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I was wondering if anyone here knows, what caused the Industrial Revolution?
The industrial revolution started in the British isles and there were two critical features that kick started it. Firstly the development of efficient and fast running steam engines from the highly inefficient and slow ones that were invented to pump out mines and secondly a significant improvement in the mechanisation of agriculture that allowed farmers to reduce labour forces and left the unemployed to go to the towns to provide an easily available labour forece to man the new machines to make things.
The first recorded steam-powered device, the aeolipile, was described by Hero of Alexandria (Heron) in 1st century Roman Egypt, in his manuscript Spiritalia seu Pneumatica. Steam ejected tangentally from nozzles caused a pivoted ball to rotate; this suggests that the conversion of steam pressure into mechanical movement was known in Roman Egypt in the 1st century, the device was used for some simple work, such as opening doors, but saw no other major uses.The first practical steam turbine was invented much later by Taqi al-Din, an Arab philosopher, astronomer, and engineer in 16th century Ottoman Egypt, who exposed a method for rotating a spit by means of a jet of steam playing on rotary vanes around the periphery of a wheel. A similar machine is shown by Giovanni Branca, an Italian engineer, in 1629 for turning a cylindrical escapement device that alternately lifted and let fall a pair of pestles working in mortars. The steam flow of these early steam turbines, however, was not concentrated and much of its energy was dissipated in all directions and would have led to a considerable waste of energy and are usually called "mills".Commercial development of the steam engine, however, required an economic climate in which the developers of engines could profit by their creations. Classical, and later Medieval and Renaissance civilisations provided no such climate. Even as late as the 17th century, steam engines were created as one-off curiosities. The difficulty in breaking out of this situation is evident judging by the difficulties encountered by Edward Somerset, 2nd Marquess of Worcester and later by his widow in gaining financial investment into the practical application of his ideas for the exploitation of steam power. In 1663, he published designs for, and installed a steam-powered device for raising water on the wall of the Great Tower at Raglan Castle (the grooves in the wall where the engine was installed were still to be seen in the 19th Century). However, no one was prepared to risk money in this revolutionary new concept, and without backers the machine remained undeveloped.One of Denis Papin’s centres of interest was in the creating of a vacuum in a closed cylinder and in Paris in the mid 1670s he collaborated with the Dutch physicist, Huygens’ working on an engine which drove out the air from a cylinder by exploding gunpowder inside it. Realising the incompleteness of the vacuum produced by this means and on moving to England in 1680, Papin devised a version of the same cylinder that obtained a more complete vacuum from boiling water and then allowing the steam to condense; in this way he was able to raise weights by attaching the end of the piston to a rope passing over a pulley. As a demonstration model the system worked, but in order to repeat the process the whole apparatus had to be dismantled and reassembled. Papin quickly saw that to make an automatic cycle the steam would have to be generated separately in a boiler; however as he did not take the project further all we can say is that he invented the reciprocating steam engine conceptually and thus paved the way to Newcomen’s engine. Papin also designed a paddle boat driven by a jet playing on a mill-wheel in a combination of Taqi al Din and Savery's conceptions and; he is also credited with a number of significant devices such as the safety valve.None of the foregoing developments were applied practically as a means of undertaking any early useful task. Another early industrial steam engine was the "fire-engine", designed by Thomas Savery in 1698. This was a pistonless steam pump, and apparently not very efficient. It was thus Thomas Newcomen and his "atmospheric-engine" of 1712 that demonstrated the first practical industrial engine for which there was a commercial demand.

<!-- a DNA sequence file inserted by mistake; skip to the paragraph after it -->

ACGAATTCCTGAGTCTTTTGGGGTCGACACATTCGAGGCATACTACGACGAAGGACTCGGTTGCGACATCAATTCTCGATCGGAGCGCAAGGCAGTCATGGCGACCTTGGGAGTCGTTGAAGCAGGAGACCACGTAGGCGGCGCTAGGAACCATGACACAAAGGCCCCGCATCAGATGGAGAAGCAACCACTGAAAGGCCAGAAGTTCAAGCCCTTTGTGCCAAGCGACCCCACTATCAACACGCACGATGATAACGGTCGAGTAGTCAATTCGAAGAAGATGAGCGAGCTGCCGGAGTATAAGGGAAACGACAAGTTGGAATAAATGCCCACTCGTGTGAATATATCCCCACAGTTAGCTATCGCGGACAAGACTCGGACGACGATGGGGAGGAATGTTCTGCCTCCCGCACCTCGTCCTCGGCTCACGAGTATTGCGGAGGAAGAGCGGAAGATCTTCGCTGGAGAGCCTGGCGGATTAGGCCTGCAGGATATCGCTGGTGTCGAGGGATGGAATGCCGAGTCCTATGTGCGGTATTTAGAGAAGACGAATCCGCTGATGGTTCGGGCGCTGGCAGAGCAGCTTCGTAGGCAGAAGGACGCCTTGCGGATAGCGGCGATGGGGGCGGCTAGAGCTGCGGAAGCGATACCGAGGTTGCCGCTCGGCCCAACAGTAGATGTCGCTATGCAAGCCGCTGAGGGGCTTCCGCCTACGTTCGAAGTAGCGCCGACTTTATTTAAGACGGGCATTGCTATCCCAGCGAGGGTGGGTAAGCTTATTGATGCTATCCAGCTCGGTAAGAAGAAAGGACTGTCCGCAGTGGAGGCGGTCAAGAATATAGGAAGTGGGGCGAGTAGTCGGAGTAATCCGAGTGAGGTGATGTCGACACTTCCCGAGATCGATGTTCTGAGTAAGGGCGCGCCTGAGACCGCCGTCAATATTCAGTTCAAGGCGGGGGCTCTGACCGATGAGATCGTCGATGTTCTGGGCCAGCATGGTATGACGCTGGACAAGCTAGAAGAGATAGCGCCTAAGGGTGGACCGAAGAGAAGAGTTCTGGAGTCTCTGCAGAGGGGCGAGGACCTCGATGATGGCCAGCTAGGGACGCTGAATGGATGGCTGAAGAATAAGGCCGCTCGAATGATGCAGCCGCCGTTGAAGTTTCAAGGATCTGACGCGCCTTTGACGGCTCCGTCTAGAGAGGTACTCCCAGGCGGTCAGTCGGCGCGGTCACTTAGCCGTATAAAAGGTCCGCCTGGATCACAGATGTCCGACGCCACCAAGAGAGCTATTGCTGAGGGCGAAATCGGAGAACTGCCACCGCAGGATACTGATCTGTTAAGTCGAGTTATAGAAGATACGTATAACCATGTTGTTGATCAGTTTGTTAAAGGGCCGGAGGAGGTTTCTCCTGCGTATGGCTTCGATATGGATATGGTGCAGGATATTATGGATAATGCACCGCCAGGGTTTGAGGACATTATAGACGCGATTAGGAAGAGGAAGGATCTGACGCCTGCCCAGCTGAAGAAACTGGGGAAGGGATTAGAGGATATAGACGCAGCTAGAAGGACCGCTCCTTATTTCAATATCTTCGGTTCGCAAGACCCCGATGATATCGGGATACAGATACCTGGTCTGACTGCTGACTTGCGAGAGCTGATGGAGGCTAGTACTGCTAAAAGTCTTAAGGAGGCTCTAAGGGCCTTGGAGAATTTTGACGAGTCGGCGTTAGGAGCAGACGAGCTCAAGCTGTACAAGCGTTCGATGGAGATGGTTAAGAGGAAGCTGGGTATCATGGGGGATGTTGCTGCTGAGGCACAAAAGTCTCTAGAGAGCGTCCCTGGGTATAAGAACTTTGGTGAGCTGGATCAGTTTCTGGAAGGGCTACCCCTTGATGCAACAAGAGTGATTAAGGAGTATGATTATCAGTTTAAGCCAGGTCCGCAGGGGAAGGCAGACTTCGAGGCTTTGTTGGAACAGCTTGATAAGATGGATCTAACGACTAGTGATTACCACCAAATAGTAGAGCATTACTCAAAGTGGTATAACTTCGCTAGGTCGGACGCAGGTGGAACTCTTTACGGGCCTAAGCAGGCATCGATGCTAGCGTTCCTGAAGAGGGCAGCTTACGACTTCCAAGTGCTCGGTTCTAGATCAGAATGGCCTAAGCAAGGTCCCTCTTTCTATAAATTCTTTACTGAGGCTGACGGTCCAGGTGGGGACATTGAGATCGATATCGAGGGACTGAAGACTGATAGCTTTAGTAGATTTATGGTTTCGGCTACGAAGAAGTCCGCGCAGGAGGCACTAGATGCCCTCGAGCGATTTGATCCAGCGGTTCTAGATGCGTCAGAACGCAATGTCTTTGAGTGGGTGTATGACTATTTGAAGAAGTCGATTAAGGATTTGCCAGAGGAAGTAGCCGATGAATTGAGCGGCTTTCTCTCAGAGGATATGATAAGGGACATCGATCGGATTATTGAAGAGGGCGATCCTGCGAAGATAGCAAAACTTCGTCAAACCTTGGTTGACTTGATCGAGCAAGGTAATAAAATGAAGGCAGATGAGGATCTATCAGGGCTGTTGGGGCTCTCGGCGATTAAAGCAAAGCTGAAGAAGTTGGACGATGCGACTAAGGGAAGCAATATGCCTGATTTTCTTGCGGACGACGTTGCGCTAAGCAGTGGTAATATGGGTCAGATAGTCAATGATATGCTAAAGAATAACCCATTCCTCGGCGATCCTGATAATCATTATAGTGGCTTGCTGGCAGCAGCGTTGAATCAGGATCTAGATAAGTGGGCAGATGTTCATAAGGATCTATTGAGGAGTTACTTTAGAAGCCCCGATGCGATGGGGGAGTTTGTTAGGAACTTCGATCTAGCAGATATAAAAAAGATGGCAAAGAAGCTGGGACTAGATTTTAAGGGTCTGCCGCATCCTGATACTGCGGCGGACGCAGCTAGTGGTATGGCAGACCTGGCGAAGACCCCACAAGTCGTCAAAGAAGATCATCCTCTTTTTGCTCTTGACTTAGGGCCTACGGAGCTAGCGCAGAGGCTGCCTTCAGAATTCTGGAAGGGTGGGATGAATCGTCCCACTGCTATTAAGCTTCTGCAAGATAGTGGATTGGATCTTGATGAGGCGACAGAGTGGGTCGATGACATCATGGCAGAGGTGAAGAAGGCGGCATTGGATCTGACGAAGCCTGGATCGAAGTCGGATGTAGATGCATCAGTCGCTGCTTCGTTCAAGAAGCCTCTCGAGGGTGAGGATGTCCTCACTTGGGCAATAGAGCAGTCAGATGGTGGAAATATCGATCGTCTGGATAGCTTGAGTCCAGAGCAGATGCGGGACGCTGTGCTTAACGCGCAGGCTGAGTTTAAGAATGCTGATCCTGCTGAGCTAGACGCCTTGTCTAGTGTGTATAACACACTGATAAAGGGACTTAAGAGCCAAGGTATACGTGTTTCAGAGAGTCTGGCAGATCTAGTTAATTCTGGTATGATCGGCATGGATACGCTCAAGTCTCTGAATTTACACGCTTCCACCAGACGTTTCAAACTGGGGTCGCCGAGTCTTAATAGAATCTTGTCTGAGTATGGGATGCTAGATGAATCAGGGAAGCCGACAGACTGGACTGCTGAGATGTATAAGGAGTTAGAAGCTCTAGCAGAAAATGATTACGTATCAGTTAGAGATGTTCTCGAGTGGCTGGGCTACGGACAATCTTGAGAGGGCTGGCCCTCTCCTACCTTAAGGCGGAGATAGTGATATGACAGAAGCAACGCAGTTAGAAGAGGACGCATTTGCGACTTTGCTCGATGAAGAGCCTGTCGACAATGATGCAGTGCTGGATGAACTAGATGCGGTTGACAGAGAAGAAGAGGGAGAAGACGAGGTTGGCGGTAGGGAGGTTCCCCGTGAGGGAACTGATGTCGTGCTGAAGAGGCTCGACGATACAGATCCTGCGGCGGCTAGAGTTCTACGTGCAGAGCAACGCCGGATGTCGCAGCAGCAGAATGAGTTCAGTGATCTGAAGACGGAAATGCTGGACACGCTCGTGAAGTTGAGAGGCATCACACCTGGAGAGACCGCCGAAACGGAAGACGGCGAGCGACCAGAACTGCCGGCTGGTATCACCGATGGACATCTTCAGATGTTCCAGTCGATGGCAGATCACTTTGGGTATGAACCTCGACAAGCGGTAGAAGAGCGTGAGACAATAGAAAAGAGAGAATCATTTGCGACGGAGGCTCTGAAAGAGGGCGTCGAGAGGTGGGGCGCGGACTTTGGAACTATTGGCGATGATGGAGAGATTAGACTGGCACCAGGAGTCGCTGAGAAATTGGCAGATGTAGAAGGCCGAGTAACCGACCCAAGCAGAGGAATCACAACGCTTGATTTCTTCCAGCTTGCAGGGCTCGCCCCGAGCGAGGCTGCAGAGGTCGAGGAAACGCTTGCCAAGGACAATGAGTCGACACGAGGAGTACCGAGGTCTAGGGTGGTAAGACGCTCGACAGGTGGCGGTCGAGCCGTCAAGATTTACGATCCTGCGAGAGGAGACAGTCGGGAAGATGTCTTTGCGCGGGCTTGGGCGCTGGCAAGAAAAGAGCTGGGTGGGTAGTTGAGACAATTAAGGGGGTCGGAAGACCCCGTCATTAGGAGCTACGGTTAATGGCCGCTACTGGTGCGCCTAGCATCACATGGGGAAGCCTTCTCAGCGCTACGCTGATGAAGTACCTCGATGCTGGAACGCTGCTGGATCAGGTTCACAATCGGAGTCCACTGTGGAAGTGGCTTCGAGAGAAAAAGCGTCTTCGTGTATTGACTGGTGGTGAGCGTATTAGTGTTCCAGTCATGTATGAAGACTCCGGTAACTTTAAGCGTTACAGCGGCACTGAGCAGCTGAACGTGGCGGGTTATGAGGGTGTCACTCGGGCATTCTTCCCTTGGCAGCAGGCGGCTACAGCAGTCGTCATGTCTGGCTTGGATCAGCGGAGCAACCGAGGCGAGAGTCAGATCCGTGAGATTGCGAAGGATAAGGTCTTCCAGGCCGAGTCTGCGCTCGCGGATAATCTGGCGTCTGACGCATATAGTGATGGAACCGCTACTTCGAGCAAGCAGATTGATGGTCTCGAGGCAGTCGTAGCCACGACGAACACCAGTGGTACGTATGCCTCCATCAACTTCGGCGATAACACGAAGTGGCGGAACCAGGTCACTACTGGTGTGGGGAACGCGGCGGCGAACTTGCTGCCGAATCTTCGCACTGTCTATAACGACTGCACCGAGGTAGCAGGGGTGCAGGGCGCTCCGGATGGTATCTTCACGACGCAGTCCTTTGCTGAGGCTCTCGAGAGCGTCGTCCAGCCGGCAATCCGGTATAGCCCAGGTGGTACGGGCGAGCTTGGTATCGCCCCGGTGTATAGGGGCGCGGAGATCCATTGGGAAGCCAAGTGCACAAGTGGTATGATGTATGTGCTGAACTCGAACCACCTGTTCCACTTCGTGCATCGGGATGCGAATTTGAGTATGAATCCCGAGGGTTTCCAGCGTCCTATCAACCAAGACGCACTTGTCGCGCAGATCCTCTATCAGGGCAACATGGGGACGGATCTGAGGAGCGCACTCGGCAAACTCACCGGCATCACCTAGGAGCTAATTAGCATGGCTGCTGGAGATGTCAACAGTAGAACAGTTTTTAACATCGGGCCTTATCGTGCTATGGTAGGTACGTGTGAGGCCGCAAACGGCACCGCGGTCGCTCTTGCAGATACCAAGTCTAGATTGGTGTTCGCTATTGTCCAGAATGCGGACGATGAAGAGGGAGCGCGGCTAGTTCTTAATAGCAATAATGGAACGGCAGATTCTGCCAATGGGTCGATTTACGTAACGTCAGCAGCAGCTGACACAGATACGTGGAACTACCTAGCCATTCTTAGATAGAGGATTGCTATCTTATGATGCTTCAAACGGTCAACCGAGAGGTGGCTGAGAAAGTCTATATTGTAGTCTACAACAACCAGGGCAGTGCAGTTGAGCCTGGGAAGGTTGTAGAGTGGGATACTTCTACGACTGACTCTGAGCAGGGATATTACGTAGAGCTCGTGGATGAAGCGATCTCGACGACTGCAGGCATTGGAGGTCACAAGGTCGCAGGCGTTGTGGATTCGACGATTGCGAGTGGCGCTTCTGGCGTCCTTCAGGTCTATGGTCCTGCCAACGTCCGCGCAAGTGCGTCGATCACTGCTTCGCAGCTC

We should also note certain other advantages enjoyed by Britain at that time - abundant and accesible coal and iron; a succesful mercantile class; access to a wide variety of natural resources (and potential markets) through their Empire.